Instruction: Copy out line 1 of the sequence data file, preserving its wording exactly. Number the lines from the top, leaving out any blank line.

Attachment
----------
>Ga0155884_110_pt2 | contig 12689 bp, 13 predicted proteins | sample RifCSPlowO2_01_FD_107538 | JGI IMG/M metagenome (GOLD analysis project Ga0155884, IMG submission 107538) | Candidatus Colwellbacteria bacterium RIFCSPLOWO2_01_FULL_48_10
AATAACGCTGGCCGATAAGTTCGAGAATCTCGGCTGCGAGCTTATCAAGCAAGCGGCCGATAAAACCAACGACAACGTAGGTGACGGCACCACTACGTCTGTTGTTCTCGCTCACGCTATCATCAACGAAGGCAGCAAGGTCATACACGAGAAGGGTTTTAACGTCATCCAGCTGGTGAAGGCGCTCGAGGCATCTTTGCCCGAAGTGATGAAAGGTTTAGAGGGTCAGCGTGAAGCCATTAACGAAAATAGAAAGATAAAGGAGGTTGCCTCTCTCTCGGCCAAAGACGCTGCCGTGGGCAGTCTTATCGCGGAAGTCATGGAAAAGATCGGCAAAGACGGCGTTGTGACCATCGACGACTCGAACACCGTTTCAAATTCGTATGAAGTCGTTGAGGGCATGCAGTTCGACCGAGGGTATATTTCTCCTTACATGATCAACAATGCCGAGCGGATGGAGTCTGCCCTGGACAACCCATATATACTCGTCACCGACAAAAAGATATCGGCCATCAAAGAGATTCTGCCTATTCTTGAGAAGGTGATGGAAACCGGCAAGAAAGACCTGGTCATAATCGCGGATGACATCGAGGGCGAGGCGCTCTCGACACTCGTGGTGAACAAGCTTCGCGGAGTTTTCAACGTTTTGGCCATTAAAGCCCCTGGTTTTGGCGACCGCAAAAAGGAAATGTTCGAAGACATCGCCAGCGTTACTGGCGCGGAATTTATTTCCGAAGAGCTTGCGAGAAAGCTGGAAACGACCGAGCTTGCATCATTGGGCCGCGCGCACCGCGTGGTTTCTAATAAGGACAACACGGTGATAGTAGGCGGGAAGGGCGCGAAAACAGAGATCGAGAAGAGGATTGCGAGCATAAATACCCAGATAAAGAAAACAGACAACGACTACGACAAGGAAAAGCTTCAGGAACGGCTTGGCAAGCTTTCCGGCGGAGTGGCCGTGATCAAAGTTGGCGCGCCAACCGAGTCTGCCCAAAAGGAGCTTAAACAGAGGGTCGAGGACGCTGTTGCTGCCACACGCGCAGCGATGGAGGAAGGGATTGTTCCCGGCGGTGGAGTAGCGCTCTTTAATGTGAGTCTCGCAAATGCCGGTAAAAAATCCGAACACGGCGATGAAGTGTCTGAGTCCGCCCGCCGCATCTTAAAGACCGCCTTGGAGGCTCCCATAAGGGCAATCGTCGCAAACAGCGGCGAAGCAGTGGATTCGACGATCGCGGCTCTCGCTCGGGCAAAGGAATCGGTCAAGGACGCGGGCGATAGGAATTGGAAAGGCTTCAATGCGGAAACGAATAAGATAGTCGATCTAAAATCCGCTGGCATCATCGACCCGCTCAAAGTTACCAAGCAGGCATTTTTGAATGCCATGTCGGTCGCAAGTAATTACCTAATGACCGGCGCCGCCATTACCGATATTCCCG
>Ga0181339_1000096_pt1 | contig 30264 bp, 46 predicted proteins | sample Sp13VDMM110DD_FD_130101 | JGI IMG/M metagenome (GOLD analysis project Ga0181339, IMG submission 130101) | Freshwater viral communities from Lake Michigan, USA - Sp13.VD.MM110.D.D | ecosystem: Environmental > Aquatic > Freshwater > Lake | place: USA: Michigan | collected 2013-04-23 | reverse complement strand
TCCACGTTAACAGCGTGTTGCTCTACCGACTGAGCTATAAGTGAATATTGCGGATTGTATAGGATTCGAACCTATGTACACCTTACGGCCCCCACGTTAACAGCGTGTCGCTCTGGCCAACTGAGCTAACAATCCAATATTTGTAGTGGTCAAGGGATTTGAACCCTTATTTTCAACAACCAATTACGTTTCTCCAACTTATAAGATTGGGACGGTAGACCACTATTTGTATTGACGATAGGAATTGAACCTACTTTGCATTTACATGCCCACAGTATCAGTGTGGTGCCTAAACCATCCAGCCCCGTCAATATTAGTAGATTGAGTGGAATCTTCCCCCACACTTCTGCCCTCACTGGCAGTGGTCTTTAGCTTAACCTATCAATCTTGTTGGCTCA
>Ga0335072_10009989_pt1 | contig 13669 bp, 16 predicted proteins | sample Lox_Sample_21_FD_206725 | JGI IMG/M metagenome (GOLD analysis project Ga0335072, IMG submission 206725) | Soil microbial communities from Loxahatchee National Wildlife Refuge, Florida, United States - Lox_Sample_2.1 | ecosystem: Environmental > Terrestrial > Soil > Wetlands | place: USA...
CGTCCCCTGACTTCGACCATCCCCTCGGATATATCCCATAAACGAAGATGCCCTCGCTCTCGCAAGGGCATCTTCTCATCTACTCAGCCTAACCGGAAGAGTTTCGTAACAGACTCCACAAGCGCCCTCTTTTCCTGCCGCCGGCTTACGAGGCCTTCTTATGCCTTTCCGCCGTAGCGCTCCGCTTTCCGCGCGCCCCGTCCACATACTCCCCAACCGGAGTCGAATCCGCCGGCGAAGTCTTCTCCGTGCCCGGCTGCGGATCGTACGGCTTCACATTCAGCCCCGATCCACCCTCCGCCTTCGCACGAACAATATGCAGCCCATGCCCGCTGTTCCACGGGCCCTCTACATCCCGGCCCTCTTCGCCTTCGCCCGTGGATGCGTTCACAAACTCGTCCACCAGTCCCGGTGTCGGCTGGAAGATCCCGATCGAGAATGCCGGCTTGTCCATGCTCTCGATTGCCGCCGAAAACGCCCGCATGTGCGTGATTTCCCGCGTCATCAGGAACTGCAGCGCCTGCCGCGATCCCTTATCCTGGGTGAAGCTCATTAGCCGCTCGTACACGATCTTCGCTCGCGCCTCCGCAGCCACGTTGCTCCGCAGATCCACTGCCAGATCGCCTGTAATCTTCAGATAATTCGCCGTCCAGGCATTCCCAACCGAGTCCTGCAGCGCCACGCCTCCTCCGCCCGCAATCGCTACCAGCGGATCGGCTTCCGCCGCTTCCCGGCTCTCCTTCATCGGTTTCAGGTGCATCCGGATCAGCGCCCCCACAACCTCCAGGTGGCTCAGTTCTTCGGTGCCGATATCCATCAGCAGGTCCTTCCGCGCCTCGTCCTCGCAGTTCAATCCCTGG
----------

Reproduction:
>Ga0155884_110_pt2 | contig 12689 bp, 13 predicted proteins | sample RifCSPlowO2_01_FD_107538 | JGI IMG/M metagenome (GOLD analysis project Ga0155884, IMG submission 107538) | Candidatus Colwellbacteria bacterium RIFCSPLOWO2_01_FULL_48_10